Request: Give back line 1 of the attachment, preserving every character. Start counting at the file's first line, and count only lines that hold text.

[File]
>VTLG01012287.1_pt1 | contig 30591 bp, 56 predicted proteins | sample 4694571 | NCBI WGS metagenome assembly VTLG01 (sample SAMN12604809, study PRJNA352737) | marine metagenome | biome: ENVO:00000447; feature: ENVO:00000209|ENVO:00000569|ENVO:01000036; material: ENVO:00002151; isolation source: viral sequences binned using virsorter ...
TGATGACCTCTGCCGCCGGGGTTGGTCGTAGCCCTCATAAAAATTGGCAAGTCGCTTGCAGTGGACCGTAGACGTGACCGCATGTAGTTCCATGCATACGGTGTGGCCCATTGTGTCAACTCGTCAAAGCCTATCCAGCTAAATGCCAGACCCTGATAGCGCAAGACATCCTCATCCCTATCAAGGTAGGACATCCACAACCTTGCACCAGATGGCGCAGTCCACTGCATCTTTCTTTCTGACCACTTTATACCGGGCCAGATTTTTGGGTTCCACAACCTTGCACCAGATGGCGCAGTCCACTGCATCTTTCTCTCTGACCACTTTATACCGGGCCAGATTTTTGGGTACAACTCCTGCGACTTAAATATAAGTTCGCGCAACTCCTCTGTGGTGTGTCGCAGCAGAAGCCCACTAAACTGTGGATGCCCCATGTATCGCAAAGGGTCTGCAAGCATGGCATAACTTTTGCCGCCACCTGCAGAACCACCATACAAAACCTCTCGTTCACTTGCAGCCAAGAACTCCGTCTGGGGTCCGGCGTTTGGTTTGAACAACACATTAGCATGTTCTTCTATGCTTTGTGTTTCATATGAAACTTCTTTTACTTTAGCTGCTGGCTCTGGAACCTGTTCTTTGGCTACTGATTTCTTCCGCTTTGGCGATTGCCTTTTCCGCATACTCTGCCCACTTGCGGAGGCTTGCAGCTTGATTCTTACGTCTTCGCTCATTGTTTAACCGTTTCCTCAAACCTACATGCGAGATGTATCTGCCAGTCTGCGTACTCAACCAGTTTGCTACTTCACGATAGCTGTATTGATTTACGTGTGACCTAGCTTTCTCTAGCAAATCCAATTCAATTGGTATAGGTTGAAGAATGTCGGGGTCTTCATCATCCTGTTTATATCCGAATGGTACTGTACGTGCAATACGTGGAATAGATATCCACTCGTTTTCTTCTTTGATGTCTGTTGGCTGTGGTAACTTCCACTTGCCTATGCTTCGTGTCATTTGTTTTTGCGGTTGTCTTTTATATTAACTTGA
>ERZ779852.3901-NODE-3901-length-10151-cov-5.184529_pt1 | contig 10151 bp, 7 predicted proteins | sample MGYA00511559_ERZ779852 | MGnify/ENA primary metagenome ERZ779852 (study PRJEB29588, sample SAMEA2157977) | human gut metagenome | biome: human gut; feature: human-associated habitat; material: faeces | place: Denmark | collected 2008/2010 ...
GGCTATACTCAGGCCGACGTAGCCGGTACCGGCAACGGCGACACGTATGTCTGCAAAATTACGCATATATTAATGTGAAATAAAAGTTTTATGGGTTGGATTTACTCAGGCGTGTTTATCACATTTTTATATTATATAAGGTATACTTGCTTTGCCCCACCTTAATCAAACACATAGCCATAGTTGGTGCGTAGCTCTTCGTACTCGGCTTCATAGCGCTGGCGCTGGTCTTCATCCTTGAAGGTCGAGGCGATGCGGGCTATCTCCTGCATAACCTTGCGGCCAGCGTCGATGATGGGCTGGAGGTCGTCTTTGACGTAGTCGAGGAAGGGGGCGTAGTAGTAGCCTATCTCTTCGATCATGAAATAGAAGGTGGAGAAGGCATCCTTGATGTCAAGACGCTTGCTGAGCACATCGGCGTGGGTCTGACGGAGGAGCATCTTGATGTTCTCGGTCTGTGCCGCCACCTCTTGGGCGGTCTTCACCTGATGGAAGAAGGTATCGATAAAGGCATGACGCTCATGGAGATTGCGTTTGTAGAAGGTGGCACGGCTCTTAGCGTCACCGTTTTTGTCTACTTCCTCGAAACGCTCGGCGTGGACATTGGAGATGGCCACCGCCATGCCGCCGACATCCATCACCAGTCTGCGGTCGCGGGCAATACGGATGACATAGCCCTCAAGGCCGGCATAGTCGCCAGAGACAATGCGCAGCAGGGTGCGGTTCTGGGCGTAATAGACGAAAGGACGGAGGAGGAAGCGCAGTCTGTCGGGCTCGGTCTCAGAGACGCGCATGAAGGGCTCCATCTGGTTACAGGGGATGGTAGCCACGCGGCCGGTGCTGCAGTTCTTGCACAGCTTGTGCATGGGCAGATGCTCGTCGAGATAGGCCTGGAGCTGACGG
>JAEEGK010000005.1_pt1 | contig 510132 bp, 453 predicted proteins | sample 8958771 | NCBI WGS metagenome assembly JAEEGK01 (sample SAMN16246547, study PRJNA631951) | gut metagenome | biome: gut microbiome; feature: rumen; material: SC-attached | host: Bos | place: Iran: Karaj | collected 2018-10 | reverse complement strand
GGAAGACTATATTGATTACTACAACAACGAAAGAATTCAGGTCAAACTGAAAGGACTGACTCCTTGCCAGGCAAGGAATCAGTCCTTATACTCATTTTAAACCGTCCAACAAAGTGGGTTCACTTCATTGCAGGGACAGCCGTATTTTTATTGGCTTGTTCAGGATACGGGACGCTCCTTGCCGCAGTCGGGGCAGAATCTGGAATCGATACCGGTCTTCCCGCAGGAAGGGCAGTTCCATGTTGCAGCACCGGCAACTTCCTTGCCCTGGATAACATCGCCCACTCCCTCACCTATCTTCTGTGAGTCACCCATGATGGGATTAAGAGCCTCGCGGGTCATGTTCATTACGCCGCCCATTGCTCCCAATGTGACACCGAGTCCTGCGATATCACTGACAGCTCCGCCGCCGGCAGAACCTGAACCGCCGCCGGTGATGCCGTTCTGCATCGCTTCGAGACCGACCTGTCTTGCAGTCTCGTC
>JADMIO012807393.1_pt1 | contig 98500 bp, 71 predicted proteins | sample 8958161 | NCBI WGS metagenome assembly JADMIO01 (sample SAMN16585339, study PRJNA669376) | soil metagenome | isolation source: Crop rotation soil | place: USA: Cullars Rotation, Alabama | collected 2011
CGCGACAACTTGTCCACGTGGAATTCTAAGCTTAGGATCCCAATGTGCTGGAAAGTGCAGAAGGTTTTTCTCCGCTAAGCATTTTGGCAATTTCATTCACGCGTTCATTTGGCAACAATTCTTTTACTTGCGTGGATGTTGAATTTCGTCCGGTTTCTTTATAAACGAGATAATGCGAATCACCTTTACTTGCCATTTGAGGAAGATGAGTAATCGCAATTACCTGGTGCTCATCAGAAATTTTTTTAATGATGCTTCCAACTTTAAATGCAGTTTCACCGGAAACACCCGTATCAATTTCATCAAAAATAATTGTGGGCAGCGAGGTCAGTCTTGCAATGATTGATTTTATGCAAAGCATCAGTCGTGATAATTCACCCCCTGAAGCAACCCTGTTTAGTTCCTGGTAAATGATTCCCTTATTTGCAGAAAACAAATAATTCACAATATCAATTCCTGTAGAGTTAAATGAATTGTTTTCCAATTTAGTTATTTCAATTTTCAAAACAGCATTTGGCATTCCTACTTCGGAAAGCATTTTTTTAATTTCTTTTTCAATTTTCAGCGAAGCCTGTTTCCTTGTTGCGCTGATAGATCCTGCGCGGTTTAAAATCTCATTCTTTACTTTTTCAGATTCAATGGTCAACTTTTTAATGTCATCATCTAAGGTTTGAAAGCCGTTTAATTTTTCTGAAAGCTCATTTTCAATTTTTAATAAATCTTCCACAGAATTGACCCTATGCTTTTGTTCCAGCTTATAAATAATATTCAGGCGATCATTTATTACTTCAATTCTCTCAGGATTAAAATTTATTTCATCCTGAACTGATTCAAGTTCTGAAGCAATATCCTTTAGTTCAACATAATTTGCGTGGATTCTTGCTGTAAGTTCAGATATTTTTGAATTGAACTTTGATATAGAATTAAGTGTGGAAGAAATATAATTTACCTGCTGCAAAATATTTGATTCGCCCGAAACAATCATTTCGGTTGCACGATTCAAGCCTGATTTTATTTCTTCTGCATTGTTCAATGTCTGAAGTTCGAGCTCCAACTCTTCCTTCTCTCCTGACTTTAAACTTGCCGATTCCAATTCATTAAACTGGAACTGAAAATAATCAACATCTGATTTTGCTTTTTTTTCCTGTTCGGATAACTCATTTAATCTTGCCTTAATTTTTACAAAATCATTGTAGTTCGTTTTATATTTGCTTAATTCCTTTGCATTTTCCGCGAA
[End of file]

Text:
>VTLG01012287.1_pt1 | contig 30591 bp, 56 predicted proteins | sample 4694571 | NCBI WGS metagenome assembly VTLG01 (sample SAMN12604809, study PRJNA352737) | marine metagenome | biome: ENVO:00000447; feature: ENVO:00000209|ENVO:00000569|ENVO:01000036; material: ENVO:00002151; isolation source: viral sequences binned using virsorter ...